How important, then, was it for the prophet to have such a testimony to the divine origin of his ministry before entering upon the scenes in which he is seen moving in 1 Kings 18! He gained thus much at least by his retirement at Zarephath; and surely it was not a little. His spirit was blessedly confirmed; he received a divine seal to his ministry; he approved himself to the conscience of one with whom he had sojourned for a long period, and was enabled to start afresh upon his public career with the happy assurance that he was a man of God, and that the Word of the Lord in his mouth was truth.

[I may just add a word here on the subject of self-vindication. It is truly sorrowful when the servant of God is obliged to vindicate himself; it shows there must be something wrong either in himself or in those who have rendered it needful for him thus to act. When, however, such a course becomes necessary, there is one grand object to be kept clearly before the mind, namely, the glory of Christ, and the purity of the truth committed to his trust. It too frequently happens that when any charge is brought either against our ministry or our personal character, the pride of our hearts is drawn out, and we are quick to stand up in self-defence. Now, we should remember that, apart from our connection with Christ and His saints, we are but vile atoms of the dust, utterly unworthy of a thought or word; it should therefore be far from our thoughts to seek the establishment of our own reputation. We have been constituted the depositaries, to a certain extent, of the reputation of Christ; and provided we preserve that unsullied, we need not be careful about self. The Lord grant us all grace to walk in the abiding consciousness of our high dignities and holy responsibilities as the "epistle of Christ, known and read of all men"!]

We have now arrived at the close of a very important stage of Elijah's history, embracing a period of three years and a half, during which he was hidden from the view of Israel. We have been occupied simply with the consideration of those principles of truth which lie on the surface of Elijah's personal history. But may we not draw instruction from his course viewed in a mystic sense? I believe we may. The reference of Christ Himself to the prophet's mission to the Gentile widow may justly lead us to see therein the blessed foreshadowing of the gathering of the Gentiles into the Church of God.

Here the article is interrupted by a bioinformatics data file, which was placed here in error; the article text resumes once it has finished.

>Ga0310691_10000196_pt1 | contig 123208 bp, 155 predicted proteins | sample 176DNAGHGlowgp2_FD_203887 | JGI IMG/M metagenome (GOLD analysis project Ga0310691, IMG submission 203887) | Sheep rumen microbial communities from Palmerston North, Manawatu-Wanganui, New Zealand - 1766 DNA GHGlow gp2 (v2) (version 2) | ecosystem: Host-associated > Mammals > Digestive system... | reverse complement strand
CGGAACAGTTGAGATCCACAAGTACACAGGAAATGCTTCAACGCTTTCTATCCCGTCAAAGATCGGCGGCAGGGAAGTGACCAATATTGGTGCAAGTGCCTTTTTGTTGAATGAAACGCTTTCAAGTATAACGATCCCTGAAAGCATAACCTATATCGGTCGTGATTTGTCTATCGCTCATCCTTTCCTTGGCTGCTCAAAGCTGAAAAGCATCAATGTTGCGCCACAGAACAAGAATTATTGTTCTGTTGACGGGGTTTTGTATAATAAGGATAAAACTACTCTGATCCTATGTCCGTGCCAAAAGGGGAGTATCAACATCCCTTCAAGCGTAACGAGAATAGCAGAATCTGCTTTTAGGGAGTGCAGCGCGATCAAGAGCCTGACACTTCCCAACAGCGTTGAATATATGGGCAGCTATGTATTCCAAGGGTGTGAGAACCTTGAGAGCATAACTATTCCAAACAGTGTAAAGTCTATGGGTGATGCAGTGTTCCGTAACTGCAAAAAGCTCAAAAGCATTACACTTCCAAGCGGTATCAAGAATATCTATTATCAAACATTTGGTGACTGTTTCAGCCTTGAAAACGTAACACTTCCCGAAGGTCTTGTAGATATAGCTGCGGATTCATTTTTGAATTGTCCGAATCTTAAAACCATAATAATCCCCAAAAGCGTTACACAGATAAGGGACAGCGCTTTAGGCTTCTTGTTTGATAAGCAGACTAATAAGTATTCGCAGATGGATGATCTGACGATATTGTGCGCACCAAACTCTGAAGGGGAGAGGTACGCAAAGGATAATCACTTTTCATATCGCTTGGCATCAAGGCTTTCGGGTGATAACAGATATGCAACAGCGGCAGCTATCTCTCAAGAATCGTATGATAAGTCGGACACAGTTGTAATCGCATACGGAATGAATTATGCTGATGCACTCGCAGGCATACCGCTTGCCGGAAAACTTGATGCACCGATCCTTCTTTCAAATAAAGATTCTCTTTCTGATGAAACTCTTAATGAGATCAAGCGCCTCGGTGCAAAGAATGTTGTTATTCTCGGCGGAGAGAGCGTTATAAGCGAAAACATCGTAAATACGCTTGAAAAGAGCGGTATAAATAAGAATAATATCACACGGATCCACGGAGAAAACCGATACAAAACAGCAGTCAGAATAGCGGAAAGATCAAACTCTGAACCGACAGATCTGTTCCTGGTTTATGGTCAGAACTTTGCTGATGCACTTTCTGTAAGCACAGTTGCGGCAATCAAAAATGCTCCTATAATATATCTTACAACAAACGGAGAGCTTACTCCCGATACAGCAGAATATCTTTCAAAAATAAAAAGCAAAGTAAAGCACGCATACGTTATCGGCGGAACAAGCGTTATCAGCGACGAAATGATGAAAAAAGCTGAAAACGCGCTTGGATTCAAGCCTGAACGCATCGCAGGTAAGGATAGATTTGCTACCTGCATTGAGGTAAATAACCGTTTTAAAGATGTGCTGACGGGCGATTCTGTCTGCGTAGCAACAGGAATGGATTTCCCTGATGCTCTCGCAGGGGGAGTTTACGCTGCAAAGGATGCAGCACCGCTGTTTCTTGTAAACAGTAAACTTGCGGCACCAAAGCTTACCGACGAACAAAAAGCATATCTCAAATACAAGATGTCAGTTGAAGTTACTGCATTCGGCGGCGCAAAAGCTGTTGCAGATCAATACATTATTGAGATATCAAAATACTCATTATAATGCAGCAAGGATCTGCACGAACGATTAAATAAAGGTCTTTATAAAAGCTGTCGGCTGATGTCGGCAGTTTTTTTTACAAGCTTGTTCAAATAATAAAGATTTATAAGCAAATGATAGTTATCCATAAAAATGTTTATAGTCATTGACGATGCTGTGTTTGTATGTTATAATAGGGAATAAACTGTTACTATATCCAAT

"But I tell you of a truth, many widows were in Israel in the days of Elias, when the heaven was shut up for three years and six months, when great famine was throughout all the land; but to none of them was Elias sent, save to Sarepta, a city of Zidon, to a woman that was a widow." (Luke 4:25-6) The Lord Jesus had presented Himself to Israel as the prophet of God, but found no response; the daughter of Zion refused to hear the voice of her Lord. "The gracious words which proceeded out of His mouth" were answered by the carnal inquiry, "Is not this Joseph's son?" He therefore finds relief for His spirit, in the view of Israel's scorn and rejection, in the happy reflection that there were objects beyond Jewish bounds to whom the divine grace of which He was the channel could flow out in all its richness and purity.

The grace of God is such that if it be stopped by the pride, unbelief, or hardness of heart of some, it will only flow more copiously to others, and so, "Though Israel be not gathered, yet shall I be glorious in the eyes of the Lord, and My God shall be My strength. And He said, It is a light thing that Thou shouldst be My servant to raise up the tribes of Jacob, and to restore the preserved of Israel: I will also give Thee for a light to the Gentiles, that Thou mayest be My salvation to the end of the earth." (Isa. 49:5-6)

The precious truth of the call of the Gentiles is largely taught in Scripture, both by type and precept, and it might be serviceable at another time to enter fully upon the consideration of it in its various ramifications; but my object, in this paper, is rather to consider the life and ministry of our prophet in a simple and practical way, with the hope that the Lord would be graciously pleased to acknowledge such simple reflections for the comfort and edification of His people of every name and denomination.

Part 3

THE HOUSE OF AHAB

We must now leave our prophet, for a season, and turn our attention to the sad condition of things in Israel during the time that he was hidden with God. Terrible indeed must be the condition of things on earth when "the heaven is shut up." Sterile and dreary must be the aspect of this lower world when Heaven withholds its refreshing showers, and specially of that land which was to "drink water of the rain of heaven." Egypt might not have regarded much the shutting up of Heaven, seeing she had never been wont to look thither for her supplies. She had her resources in herself. "My river is mine own," was her independent language.